Challenging behaviors like throwing, dropping and breaking items are tough to deal with, but once you determine what function this behavior serves, you can put a plan in place to curtail it. A good BCBA certified behavior specialist can guide you through the process by doing a Functional Behavior Analysis (FBA) and creating a positive Behavior Support Plan (BSP). Getting on top of these behaviors will create a calmer and less frustrating living environment for the whole family.

That’s what is in my noggin this week.

~Teresa 🙂

Follow Nick:

Facebook and Pinterest @Down Syndrome With A Slice Of Autism

Instagram https://www.instagram.com/nickdsautism/

Twitter @tjunnerstall

Posted in Autism, Dual Diagnosis Down syndrome and autism, Recreation/Leisure and Special Needs

DS-ASD~7 Vacation Tips for Special Needs Families

DS-ASD~7 Vacation Tips for Special Needs Families

My son, Nick is 25 years old and has a dual diagnosis of Down syndrome and autism (DS-ASD). We’ve had our share of family vacations traveling across the country and overseas.  It’s not always easy and breezy, but with some planning and preparation, your vacation can be less stressful and fun for everyone.

7 Vacation Tips for Special Needs Families:

1. Prepare social stories and visual schedules including the mode of travel, and what is expected from your child. Review the vacation destination venue online with your child. This will give them an idea of where they will be going, and what they will be doing. Print pictures of the vacation venue to create a daily activity schedule. Visuals will provide a blueprint for your child to understand what will be happening, this will lessen their anxiety.

2. When booking accommodations, look for a comfortable and quiet retreat for your family. This may mean a separate living area from the rest of your family or friends in some cases.

3. Bring medications, snacks, comfort items and highly preferred toys/sensory objects in your carry on bag. In addition, it’s wise to pack an extra set of clothes for your child.

4. Plan short, flexible and open-ended adventures on your vacation. Build in time for breaks as needed.

5. Work in at least a few activities that your child will love.

6. Eating familiar foods will help your child feel more at home in a strange place. Check restaurant menus online beforehand, especially in the case of any food allergies or dietary restrictions. Don’t underestimate the importance of this. Once on vacation, we forgot to buy Ranch dressing, this lead to my son having a meltdown.

7. Don’t beat yourself up if things don’t go as planned. As much as you can, try to watch for the triggers that may cause your child to have a meltdown. See what you can do to cut these off at the pass before things escalate.

Vacations while fun, can be challenging for a child with special needs. Prepare in advance with comfort items, visuals, and look for possible triggers that may cause anxiety and discomfort for your child. Build in as much predictability as possible. Keep a relaxed and flexible attitude when approaching daily activities. It’s okay to cut things short, if it gets to be too much. Being prepared, planning ahead and staying flexible will help families have a smooth and enjoyable vacation this summer.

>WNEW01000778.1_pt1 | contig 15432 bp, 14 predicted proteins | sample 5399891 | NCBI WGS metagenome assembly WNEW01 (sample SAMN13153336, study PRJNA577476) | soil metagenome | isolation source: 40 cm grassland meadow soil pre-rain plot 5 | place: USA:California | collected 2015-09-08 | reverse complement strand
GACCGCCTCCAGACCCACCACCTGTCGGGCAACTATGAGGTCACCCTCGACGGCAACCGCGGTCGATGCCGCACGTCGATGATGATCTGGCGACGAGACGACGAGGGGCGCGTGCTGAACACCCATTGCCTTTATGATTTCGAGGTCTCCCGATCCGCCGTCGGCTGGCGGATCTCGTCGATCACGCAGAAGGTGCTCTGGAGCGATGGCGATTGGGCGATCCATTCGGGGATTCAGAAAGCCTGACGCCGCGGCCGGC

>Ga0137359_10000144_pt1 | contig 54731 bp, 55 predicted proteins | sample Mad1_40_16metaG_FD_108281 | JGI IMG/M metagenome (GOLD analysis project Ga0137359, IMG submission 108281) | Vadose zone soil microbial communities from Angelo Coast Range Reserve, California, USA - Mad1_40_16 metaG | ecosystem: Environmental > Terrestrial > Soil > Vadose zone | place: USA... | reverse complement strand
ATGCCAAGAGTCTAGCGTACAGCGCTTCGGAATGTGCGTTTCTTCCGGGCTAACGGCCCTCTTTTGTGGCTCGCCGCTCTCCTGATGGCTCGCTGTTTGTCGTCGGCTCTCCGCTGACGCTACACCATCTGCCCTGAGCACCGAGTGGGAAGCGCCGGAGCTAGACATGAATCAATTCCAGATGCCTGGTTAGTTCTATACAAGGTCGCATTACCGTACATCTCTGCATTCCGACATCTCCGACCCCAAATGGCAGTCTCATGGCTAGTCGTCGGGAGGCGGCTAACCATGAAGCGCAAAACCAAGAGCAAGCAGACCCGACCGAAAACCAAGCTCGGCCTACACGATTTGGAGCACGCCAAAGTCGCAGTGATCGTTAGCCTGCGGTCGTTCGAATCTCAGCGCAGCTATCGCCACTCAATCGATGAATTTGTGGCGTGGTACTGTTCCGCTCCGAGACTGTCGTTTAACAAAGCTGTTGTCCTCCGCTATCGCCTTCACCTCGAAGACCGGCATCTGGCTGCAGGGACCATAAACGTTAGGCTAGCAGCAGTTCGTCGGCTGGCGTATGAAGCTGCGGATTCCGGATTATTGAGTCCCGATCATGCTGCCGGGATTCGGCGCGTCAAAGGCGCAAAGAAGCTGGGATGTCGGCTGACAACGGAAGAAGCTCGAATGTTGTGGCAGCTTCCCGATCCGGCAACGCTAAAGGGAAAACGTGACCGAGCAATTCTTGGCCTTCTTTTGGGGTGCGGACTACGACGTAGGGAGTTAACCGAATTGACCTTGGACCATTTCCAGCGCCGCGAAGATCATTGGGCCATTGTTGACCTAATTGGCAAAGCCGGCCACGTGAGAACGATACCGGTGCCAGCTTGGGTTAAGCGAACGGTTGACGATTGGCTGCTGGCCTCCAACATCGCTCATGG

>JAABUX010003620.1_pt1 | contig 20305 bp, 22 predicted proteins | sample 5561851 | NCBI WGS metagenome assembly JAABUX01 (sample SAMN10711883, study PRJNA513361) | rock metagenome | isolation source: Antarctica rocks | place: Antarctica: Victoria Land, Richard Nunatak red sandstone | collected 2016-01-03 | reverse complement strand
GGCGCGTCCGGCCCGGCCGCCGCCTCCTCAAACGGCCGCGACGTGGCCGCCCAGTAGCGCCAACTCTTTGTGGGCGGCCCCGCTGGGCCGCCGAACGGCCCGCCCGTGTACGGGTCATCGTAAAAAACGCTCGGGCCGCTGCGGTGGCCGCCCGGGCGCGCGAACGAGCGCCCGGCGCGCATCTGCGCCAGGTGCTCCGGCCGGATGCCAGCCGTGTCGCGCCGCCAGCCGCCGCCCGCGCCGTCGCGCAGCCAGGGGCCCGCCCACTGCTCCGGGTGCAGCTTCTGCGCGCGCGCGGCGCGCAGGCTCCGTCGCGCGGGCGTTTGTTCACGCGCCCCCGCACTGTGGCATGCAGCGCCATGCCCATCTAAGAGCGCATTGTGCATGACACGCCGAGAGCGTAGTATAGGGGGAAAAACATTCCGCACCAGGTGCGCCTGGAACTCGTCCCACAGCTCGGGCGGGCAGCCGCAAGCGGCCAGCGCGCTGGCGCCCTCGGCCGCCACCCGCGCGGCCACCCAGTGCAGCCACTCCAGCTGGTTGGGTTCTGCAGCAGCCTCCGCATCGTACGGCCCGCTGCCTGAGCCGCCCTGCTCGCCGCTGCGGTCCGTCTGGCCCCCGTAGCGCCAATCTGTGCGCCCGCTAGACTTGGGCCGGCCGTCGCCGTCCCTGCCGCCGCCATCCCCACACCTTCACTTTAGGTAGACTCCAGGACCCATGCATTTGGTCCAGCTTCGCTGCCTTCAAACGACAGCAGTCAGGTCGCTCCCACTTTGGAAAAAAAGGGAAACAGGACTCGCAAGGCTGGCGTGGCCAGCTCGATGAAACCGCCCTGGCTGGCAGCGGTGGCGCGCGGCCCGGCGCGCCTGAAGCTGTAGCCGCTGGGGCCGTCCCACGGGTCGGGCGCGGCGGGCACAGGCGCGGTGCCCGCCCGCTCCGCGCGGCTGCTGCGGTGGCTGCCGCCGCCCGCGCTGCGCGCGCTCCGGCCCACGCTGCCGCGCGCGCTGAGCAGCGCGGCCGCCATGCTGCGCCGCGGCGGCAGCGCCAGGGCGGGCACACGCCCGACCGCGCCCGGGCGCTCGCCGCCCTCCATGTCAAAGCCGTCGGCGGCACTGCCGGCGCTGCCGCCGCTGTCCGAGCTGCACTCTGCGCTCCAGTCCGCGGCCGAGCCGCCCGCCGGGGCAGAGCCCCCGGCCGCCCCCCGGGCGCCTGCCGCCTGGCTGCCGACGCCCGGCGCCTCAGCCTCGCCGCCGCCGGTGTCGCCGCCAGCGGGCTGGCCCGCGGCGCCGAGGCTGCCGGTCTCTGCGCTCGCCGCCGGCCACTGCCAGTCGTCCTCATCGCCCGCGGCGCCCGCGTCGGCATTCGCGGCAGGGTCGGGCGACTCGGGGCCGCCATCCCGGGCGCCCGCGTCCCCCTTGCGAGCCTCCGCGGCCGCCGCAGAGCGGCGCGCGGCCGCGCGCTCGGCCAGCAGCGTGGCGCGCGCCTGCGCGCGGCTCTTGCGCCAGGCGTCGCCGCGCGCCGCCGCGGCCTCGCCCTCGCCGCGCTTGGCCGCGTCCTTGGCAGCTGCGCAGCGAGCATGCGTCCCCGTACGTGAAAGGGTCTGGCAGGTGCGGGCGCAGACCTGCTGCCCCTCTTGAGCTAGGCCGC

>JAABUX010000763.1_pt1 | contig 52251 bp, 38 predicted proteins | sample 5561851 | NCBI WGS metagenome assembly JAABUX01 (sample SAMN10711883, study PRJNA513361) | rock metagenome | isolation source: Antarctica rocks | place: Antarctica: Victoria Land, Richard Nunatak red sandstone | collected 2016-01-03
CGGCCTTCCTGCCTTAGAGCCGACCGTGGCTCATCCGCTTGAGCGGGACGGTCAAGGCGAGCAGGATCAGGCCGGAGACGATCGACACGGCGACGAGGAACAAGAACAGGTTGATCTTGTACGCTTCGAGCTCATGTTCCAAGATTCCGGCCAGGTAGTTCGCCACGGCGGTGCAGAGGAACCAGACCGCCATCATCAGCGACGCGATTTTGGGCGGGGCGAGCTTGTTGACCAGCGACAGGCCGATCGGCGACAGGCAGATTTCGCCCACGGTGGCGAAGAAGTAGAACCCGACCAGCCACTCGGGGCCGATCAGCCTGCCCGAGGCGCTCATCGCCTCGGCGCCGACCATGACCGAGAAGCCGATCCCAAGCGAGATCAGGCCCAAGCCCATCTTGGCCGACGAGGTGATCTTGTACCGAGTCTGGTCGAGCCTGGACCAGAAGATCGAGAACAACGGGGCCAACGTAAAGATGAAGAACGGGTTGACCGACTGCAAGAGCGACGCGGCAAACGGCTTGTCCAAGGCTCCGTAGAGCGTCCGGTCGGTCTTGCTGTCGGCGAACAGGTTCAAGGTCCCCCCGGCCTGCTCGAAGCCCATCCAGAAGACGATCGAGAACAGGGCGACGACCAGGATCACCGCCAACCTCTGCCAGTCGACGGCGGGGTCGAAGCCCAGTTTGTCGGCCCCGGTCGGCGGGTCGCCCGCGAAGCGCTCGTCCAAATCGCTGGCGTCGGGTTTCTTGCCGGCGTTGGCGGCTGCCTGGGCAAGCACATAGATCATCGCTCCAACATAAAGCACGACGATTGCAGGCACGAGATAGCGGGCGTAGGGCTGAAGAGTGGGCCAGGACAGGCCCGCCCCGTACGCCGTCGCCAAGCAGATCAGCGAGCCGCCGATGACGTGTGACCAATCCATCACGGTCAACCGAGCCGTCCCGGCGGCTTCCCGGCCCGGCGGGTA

That’s what is in my noggin this week. 🙂

~Teresa

Follow Nick:

Instagram @nickdsautism

Facebook and Pinterest @Down Syndrome With a  Slice of Autism

Twitter @tjunnerstall

 

 

Posted in Autism, Down syndrome, Dual Diagnosis Down syndrome and autism, Parenting Special Needs

Special Needs Books and Resources from a Father’s Perspective

Special Needs Books and Resources from a Father’s Perspective

Father’s Day is this Sunday. Here is a list of books and resources from a father’s perspective. Click here to view:

https://nickspecialneeds.com/?s=blog+%23147

Wishing all the Dads out there a very Happy Father’s Day!

~Teresa 🙂

Follow my son Nick, age 25 with a dual diagnosis of Down syndrome and autism (DS-ASD):

Facebook and Pinterest @Down Syndrome With A Slice Of Autism

Instagram @nickdsautism

Twitter @tjunnerstall

 

 

Posted in Autism, Down syndrome, Dual Diagnosis Down syndrome and autism, Recreation/Leisure and Special Needs, Resources for Special Needs

Special Needs Summer Program Ideas

Special Needs Summer Program Ideas

This week, I’ve provided a list of some summer program ideas and links for children with special needs. My son, Nick is 25 years old and has a dual diagnosis of Down syndrome and autism (DS-ASD). Over the years he has participated in a variety of programs.  Here is a blog I wrote a couple of years ago, highlighting some great programs for individuals with special needs:

Click here to view:
https://nickspecialneeds.com/2017/06/12/blog-176-special-needs-summer-recreation-programs/

Honesty, I was uncertain about attempting some of the programs, given Nick’s dual diagnosis of DS-ASD. It’s important to at least try new things and keep expanding your child’s horizons. As the saying goes, “you never know, until you try it”. That’s what is in my noggin this week.

~Teresa 🙂

Follow Nick:

Facebook and Pinterest @Down Syndrome With A Slice Of Autism

Instagram @nickdsautism

Twitter @tjunnerstall